Posted by Live 5 News on Tuesday, August 15, 2017
I’m always proud to be from South Carolina, even when the bad seems to outweigh the good. Sometimes, though, the state really shines. The men and women in this video are an example of what makes the Palmetto State so incredible.
A black man and a white man, the leaders of two groups which oppose almost every part of each other’s agendas, sat down together, drank a beer (they said “a” beer, but I’ll bet they had at least two), and tried something largely discouraged into today’s hostile society. Instead of venting their own grievances and demanding the other change his mind, they listened to each other.
By the time they shook hands and left the bar, something strange and incredible had happened. The two men, James Bessenger of the South Carolina Secessionist Party and Shakhem Amen Akhet of the Charleston Black Nationalist Movement, found common ground. After watching the abomination that occurred in Charlottesville the previous weekend, they realized that both groups call Charleston, South Carolina home. Both groups have family there. The members of both groups have water from the Ashley River and the Cooper River flowing through their veins.
The people of Charleston, and indeed the entire state, came together after Dylan Roof tried to divide the races on June 17, 2015. Extremists on both sides, along with the national “news” media, appeared confused and angry when Charlestonians in particular and South Carolinians in general became colorblind, worshiping together, praying together, and comforting and encouraging each other. Historically, that is the reaction of both the city and the state to tragedy.
Still, it’s been more than a century since the streets of Charleston have seen armed conflict on a mass scale, and both Bessenger and Shakhem are passionate about keeping their city safe. The two men agreed to expand their open discussion to include members of the groups they lead, insisting that opposing members treat each other with the same respect given by their leaders.
They called a press conference, and members briefly talked about issues on camera before Shakhem and Bessenger took the microphone to speak. What came from the meeting of these two groups is remarkable for the state of our nation today. After acknowledging their different views and goals, group members agreed that seeing things from a different perspective is okay. They stated, publicly, that violence is never an acceptable response to someone’s different opinion, and scheduled a debate to show others how to peacefully disagree.
During the press conference, Bessenger and Shakhem were honest about the differences between what their groups want to accomplish. However, both said they wanted to see the other continue working to achieve their goals. Both understand that freedom of speech no longer exists when any group is silenced, even an opposing one.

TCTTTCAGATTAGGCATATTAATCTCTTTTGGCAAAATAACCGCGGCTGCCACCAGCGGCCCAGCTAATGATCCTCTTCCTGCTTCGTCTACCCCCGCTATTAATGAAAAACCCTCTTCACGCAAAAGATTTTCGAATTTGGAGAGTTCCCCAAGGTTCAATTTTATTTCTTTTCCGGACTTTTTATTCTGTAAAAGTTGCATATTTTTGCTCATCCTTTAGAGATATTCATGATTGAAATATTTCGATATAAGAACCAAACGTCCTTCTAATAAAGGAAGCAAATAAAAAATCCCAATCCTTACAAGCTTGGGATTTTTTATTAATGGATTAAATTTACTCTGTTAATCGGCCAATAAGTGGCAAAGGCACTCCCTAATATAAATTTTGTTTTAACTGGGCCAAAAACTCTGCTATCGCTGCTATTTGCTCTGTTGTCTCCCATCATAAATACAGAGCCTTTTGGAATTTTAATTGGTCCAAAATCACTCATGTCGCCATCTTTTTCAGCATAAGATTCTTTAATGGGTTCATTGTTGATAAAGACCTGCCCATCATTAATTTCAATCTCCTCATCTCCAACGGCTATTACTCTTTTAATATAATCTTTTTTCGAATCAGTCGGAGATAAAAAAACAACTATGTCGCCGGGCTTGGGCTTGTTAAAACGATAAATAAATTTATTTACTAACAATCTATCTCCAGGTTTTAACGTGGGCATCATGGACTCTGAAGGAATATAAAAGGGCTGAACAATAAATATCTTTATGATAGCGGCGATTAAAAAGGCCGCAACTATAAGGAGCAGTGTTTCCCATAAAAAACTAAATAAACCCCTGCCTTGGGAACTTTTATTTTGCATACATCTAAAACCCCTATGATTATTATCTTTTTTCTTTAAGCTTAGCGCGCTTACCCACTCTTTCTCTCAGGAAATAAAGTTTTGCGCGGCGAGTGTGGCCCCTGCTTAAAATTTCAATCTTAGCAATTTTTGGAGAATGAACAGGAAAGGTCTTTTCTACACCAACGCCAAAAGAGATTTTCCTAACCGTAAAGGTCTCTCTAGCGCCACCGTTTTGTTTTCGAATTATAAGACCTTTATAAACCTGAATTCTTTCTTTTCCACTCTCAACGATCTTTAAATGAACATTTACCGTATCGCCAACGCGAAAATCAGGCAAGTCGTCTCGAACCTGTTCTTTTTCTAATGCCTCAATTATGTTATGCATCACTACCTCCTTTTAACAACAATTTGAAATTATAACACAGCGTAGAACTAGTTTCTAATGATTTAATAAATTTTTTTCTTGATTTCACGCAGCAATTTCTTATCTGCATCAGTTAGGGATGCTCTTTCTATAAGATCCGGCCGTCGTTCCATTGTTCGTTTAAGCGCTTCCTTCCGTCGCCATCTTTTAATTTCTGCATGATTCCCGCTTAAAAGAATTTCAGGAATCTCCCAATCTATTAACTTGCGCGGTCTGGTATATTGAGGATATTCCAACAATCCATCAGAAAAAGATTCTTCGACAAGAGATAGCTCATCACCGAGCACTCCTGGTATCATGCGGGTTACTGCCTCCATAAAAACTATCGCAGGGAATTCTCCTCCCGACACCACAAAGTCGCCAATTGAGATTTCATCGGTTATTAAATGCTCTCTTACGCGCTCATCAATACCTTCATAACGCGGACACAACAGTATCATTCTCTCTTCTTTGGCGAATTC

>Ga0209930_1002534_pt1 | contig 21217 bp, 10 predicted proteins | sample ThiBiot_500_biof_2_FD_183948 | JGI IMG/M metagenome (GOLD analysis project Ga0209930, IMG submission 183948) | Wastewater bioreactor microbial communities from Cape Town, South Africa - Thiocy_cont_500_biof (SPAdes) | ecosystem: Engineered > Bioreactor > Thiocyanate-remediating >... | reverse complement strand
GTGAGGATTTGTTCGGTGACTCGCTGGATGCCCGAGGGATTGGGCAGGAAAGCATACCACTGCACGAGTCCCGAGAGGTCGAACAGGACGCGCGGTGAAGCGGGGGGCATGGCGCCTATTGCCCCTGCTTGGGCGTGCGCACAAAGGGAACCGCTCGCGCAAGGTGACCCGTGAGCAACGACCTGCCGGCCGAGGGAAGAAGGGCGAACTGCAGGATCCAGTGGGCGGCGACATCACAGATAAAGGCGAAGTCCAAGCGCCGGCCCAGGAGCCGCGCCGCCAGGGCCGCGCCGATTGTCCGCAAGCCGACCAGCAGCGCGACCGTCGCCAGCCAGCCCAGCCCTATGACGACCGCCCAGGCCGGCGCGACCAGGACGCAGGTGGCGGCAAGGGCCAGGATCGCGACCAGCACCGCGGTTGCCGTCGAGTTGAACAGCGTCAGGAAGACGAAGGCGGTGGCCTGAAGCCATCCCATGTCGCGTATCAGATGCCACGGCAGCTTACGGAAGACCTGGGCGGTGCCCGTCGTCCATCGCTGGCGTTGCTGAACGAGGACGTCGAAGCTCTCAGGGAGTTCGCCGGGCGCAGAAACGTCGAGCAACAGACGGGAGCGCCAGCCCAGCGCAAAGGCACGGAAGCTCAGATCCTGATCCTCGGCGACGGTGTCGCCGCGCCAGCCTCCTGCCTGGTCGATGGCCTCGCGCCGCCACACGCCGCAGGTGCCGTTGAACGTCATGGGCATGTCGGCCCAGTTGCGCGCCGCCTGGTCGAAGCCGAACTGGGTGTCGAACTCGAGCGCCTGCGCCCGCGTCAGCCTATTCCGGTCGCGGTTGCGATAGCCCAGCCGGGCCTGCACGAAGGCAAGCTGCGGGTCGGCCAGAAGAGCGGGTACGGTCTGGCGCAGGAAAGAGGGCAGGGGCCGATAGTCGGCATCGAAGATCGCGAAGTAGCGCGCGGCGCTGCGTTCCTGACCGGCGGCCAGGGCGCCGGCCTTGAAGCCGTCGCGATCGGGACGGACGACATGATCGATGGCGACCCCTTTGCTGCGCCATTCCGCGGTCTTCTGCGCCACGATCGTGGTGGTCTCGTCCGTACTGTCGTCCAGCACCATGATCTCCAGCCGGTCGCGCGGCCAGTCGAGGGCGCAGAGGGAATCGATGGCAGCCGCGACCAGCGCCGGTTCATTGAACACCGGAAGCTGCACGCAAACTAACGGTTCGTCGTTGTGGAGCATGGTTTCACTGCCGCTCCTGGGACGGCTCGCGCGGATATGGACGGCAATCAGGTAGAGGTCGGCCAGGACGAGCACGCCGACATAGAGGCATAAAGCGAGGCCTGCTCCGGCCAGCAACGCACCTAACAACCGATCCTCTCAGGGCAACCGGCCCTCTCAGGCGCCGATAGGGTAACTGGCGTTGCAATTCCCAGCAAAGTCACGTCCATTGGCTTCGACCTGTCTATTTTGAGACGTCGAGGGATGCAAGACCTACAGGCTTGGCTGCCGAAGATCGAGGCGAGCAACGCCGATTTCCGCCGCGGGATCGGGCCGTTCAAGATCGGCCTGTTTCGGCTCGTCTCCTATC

The men also left no doubt that they would stand together to protect their city and their fellow citizens, whatever color they might be or beliefs they might hold. Together, they issued a strong warning to anyone who thinks Charleston’s rich history makes it a good place to spark a race war.
Members of both groups spend much of their time on the streets, talking to people and pushing their agendas. Their ideas and rhetoric could make them easy targets for agitators looking to provoke violence. In front of the cameras, both men pledged their support to the other, promising to stand with each other if members of one group are physically attacked. They also agreed to work together at an event on the College of Charleston campus, which ended with neither violence nor conflict.
Some have dismissed the unlikely alliance, claiming that neither the Secessionist Party nor the Black Nationalist Movement is large enough to matter. Local press gave the groups and their efforts some attention, but it hasn’t been a big story (if it’s been any story) in the national media. As unsurprising as it might be, they’ve missed the point altogether.
These two men, with radically different perspectives on history and life, sat down and managed to find common ground and mutual respect. They brought together the organizations they lead, even though members work toward opposite ends most of the time. These two street generals pledged not only to avoid violence, but to protect each other if violence comes from outside. They show us all that peace is a real possibility when we listen to each other.
They also show us the abject failures of our elected leaders and our “news” media. Most Americans are too busy trying to enjoy life and liberty while pursuing happiness to be bothered with hating someone for something as trivial as the amount of pigment in their skin. Harmony doesn’t translate to power or ratings, however. Instead of each other, our anger should be turned against the real villains in our nation — those who have so badly and blatantly abused their positions and our trust.
The video above was posted on the WCSC Live 5 News Facebook page. It is long but profound and inspiring. It should probably be required viewing for every single pundit and elected official in the country.
Roy Jeffords is an author, ghost writer, and curmudgeon-at-large. A graduate of The Citadel, the Military College of South Carolina, he lives in Texas with his wife and their two boxers. Find him on Facebook at Roy Jeffords, Twitter @royjeffords, and Instagram royjeffords. Contact him at firstname.lastname@example.org.